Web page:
When we think of real friendship, the kind that involves real people in real time in a real world, we have real duties and obligations that we really must meet. It has been rightly pointed out that virtual friendships, those that involve pixels rather than people, provide absolutely zero opportunity for fulfillment of those duties and obligations. That is not to say that people who have Facebook relationships never venture beyond the virtual and into the real, nor is it to say that they cannot. Just that neither Facebook nor MySpace require a person to venture beyond the profile. Facebook enables a person to escape loving his neighbor through long ‘friend’ lists.
Beyond that, Facebook is a place where a person can go to escape the pressures and responsibilities and problems of this life. If a man would have friends, he must show himself friendly. This requires him to do. But in the world of Facebook, one must leave the virtual on purpose, and enter the real world if he is to do his duty as a friend. Facebook provides fake friendship. Facebook friendships have all the depth of a spray-on tan. They look like friendship, but Facebook friendships are ended the way a spray-on tan is ended. One need not explain. One simply needs to delete.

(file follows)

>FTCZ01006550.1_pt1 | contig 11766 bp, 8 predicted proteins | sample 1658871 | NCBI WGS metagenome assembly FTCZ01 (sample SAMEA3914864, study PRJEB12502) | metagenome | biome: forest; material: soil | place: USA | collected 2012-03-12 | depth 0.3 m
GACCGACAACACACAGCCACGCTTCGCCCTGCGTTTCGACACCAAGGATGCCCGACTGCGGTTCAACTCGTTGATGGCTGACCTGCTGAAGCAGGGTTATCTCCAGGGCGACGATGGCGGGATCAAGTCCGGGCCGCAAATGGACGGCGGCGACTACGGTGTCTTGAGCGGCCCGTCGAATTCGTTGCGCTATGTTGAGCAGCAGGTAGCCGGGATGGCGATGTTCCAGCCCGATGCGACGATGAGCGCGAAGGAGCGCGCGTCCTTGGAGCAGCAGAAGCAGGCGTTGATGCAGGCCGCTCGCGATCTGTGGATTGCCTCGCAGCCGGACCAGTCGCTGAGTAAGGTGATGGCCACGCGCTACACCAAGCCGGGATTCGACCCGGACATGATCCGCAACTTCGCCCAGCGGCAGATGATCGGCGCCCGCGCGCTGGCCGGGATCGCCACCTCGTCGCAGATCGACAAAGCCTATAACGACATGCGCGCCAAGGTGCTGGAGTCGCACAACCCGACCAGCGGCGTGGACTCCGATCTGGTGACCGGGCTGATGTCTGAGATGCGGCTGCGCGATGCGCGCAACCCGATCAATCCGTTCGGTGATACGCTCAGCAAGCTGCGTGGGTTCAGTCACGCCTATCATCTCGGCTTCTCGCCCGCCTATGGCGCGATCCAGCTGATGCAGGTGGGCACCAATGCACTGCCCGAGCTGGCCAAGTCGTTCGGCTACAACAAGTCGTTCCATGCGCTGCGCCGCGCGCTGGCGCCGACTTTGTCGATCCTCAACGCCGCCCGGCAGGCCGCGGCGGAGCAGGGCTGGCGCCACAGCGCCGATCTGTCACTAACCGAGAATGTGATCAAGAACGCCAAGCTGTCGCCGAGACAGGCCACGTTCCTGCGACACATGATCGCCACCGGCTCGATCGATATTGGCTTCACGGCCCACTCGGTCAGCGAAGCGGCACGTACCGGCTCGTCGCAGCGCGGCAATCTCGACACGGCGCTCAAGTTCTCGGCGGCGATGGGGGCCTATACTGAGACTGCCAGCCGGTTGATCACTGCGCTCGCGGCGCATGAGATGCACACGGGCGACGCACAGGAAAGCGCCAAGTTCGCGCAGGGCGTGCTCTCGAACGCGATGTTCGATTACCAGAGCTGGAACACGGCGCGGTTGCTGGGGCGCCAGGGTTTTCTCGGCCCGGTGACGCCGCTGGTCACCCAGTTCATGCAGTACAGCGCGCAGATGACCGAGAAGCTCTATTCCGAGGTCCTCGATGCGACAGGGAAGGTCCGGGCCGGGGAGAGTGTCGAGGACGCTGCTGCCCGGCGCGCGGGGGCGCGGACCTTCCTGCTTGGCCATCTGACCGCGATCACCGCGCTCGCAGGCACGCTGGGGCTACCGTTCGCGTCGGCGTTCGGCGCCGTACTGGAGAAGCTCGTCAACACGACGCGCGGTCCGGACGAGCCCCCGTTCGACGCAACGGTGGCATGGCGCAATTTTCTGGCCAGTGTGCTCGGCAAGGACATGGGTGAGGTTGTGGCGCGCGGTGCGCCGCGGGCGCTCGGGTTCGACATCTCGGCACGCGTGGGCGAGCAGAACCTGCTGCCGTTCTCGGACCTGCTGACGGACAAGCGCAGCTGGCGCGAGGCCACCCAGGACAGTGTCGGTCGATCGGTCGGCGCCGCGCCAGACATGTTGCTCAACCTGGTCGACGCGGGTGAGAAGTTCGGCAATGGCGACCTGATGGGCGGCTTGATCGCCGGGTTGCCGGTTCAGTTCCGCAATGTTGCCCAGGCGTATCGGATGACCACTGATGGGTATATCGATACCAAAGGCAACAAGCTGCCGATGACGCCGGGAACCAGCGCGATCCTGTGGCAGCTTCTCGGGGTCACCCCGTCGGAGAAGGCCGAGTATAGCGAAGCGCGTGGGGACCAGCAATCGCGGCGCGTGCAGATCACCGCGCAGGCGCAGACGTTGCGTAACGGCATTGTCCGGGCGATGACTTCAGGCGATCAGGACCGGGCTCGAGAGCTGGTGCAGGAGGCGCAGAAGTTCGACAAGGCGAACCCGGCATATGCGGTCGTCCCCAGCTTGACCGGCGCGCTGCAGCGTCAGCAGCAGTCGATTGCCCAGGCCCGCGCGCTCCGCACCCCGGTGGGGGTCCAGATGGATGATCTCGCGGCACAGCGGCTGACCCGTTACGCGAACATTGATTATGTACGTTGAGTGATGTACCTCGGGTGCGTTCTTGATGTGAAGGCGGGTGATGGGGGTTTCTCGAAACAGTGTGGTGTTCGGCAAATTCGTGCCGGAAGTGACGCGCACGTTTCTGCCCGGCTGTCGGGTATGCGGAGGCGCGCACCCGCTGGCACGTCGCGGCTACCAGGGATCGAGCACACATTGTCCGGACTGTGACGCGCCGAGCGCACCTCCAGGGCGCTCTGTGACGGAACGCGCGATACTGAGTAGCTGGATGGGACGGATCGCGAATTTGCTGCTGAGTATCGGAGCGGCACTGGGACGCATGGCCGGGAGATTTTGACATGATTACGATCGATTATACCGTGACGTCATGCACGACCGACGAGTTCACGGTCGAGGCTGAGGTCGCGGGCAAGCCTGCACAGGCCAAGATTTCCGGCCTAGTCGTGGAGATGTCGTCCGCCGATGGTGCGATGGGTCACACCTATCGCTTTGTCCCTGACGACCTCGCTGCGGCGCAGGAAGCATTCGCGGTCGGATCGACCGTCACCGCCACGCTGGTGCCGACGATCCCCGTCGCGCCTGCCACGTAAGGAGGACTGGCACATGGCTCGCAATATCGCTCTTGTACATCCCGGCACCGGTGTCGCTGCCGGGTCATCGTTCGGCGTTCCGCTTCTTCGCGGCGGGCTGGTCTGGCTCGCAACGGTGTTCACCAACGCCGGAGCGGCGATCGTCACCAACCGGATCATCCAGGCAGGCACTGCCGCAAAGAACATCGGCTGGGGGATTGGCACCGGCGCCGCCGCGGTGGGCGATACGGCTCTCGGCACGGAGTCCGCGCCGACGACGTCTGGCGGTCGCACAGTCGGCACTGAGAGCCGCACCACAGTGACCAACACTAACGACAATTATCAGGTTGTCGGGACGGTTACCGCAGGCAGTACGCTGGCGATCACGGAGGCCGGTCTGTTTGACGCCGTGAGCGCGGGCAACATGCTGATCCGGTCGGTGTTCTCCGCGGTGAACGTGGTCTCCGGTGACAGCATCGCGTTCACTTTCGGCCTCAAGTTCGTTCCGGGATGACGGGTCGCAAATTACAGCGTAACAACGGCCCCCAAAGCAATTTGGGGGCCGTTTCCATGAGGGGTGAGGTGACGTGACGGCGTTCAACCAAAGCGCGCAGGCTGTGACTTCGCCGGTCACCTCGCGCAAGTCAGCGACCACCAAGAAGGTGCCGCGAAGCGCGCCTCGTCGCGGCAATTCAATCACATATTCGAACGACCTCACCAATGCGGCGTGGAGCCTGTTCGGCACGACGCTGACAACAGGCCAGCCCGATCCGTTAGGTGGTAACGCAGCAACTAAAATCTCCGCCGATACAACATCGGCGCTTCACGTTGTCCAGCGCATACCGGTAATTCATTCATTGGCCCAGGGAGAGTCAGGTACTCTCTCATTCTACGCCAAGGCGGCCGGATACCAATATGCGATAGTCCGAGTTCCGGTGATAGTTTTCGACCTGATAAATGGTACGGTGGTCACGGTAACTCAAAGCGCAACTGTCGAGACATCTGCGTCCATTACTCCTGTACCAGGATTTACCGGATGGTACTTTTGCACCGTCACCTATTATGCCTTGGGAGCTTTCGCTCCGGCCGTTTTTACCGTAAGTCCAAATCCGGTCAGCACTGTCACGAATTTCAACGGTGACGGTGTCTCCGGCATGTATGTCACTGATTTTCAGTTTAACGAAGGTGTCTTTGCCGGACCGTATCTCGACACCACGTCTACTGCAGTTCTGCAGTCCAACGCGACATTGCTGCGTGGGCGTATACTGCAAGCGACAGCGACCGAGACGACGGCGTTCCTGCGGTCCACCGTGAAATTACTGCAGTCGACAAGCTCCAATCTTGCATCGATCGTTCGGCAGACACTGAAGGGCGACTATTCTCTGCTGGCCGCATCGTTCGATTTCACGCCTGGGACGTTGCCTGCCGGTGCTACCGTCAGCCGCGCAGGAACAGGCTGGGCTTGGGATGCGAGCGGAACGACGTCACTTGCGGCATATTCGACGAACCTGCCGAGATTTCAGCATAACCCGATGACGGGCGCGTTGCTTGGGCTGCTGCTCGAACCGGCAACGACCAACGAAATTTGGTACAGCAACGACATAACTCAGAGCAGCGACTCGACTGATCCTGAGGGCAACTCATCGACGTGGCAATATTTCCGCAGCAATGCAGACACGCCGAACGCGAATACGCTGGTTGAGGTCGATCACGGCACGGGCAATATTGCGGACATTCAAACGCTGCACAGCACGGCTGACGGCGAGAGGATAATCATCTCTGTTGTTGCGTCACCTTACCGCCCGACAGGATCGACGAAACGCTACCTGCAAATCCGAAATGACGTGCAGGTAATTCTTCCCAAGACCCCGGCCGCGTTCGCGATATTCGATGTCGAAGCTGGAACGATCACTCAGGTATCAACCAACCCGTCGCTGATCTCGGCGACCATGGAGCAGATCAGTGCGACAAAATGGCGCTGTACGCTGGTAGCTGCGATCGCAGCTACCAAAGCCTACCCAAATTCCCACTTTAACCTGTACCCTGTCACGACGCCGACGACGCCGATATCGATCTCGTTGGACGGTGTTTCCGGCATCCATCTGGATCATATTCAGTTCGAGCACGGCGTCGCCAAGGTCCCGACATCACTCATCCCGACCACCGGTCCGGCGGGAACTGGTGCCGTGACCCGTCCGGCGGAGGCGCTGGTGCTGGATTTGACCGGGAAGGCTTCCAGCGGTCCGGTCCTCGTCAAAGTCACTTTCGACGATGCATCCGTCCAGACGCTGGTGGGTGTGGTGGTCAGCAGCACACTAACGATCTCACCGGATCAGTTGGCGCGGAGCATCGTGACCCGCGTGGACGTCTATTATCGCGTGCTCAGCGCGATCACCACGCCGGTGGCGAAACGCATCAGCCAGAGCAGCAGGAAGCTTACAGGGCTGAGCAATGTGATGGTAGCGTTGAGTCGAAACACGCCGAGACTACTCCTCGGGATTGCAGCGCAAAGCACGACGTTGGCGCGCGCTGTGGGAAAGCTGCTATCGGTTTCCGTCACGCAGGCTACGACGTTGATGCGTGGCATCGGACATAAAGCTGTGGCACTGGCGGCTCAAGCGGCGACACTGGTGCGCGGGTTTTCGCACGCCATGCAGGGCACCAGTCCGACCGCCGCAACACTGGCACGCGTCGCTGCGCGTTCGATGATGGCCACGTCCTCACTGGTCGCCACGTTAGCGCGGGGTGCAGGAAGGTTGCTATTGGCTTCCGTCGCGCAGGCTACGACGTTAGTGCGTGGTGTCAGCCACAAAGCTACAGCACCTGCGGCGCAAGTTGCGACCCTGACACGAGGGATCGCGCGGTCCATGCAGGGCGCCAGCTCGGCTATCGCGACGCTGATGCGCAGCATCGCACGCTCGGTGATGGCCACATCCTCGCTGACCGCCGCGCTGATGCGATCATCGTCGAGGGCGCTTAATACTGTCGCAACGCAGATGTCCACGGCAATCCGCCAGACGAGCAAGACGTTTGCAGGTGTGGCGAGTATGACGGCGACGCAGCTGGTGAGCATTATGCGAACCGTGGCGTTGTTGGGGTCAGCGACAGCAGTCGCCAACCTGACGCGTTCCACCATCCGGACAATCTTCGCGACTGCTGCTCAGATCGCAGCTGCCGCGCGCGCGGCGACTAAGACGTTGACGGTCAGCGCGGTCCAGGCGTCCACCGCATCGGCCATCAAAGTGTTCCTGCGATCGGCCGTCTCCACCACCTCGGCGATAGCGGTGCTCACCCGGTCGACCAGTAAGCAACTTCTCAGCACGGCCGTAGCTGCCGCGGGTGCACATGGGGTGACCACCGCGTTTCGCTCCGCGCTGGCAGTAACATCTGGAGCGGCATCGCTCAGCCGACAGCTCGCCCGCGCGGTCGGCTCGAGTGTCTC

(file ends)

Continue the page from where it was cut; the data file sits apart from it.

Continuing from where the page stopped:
If there ever were a day in which we need to re-learn the real-world work of friendship, it is in this day. Our culture is dying of loneliness and starvation. Ironically, we die this way in a day of ‘overpopulation’ and ‘overcrowding.’ We don’t know our neighbors, but we have thousands of friends. We haven’t done anything for anybody, but we have thousands of friends. We don’t love anybody, but we have thousands of friends.